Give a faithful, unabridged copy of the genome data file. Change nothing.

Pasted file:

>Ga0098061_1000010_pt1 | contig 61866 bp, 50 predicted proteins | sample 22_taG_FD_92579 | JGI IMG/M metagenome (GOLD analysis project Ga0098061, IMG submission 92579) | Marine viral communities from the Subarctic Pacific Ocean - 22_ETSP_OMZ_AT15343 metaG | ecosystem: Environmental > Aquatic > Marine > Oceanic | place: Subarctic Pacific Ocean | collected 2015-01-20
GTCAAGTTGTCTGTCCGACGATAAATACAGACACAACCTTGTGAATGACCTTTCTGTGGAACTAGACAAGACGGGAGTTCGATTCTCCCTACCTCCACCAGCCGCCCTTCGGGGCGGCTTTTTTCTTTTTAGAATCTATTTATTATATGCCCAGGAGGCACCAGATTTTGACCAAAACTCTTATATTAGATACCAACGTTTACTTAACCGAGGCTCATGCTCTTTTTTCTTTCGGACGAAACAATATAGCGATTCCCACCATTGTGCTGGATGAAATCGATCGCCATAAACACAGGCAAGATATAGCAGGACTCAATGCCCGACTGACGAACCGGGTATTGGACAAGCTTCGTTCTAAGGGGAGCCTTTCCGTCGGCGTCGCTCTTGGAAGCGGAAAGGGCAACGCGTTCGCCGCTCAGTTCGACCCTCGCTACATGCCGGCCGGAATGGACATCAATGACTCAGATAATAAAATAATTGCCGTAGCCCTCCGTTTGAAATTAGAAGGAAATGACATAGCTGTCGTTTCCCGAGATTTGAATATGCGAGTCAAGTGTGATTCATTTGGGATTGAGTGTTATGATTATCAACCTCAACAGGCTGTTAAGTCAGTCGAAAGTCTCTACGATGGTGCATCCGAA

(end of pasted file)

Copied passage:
>Ga0098061_1000010_pt1 | contig 61866 bp, 50 predicted proteins | sample 22_taG_FD_92579 | JGI IMG/M metagenome (GOLD analysis project Ga0098061, IMG submission 92579) | Marine viral communities from the Subarctic Pacific Ocean - 22_ETSP_OMZ_AT15343 metaG | ecosystem: Environmental > Aquatic > Marine > Oceanic | place: Subarctic Pacific Ocean | collected 2015-01-20
GTCAAGTTGTCTGTCCGACGATAAATACAGACACAACCTTGTGAATGACCTTTCTGTGGAACTAGACAAGACGGGAGTTCGATTCTCCCTACCTCCACCAGCCGCCCTTCGGGGCGGCTTTTTTCTTTTTAGAATCTATTTATTATATGCCCAGGAGGCACCAGATTTTGACCAAAACTCTTATATTAGATACCAACGTTTACTTAACCGAGGCTCATGCTCTTTTTTCTTTCGGACGAAACAATATAGCGATTCCCACCATTGTGCTGGATGAAATCGATCGCCATAAACACAGGCAAGATATAGCAGGACTCAATGCCCGACTGACGAACCGGGTATTGGACAAGCTTCGTTCTAAGGGGAGCCTTTCCGTCGGCGTCGCTCTTGGAAGCGGAAAGGGCAACGCGTTCGCCGCTCAGTTCGACCCTCGCTACATGCCGGCCGGAATGGACATCAATGACTCAGATAATAAAATAATTGCCGTAGCCCTCCGTTTGAAATTAGAAGGAAATGACATAGCTGTCGTTTCCCGAGATTTGAATATGCGAGTCAAGTGTGATTCATTTGGGATTGAGTGTTATGATTATCAACCTCAACAGGCTGTTAAGTCAGTCGAAAGTCTCTACGATGGTGCATCCGAA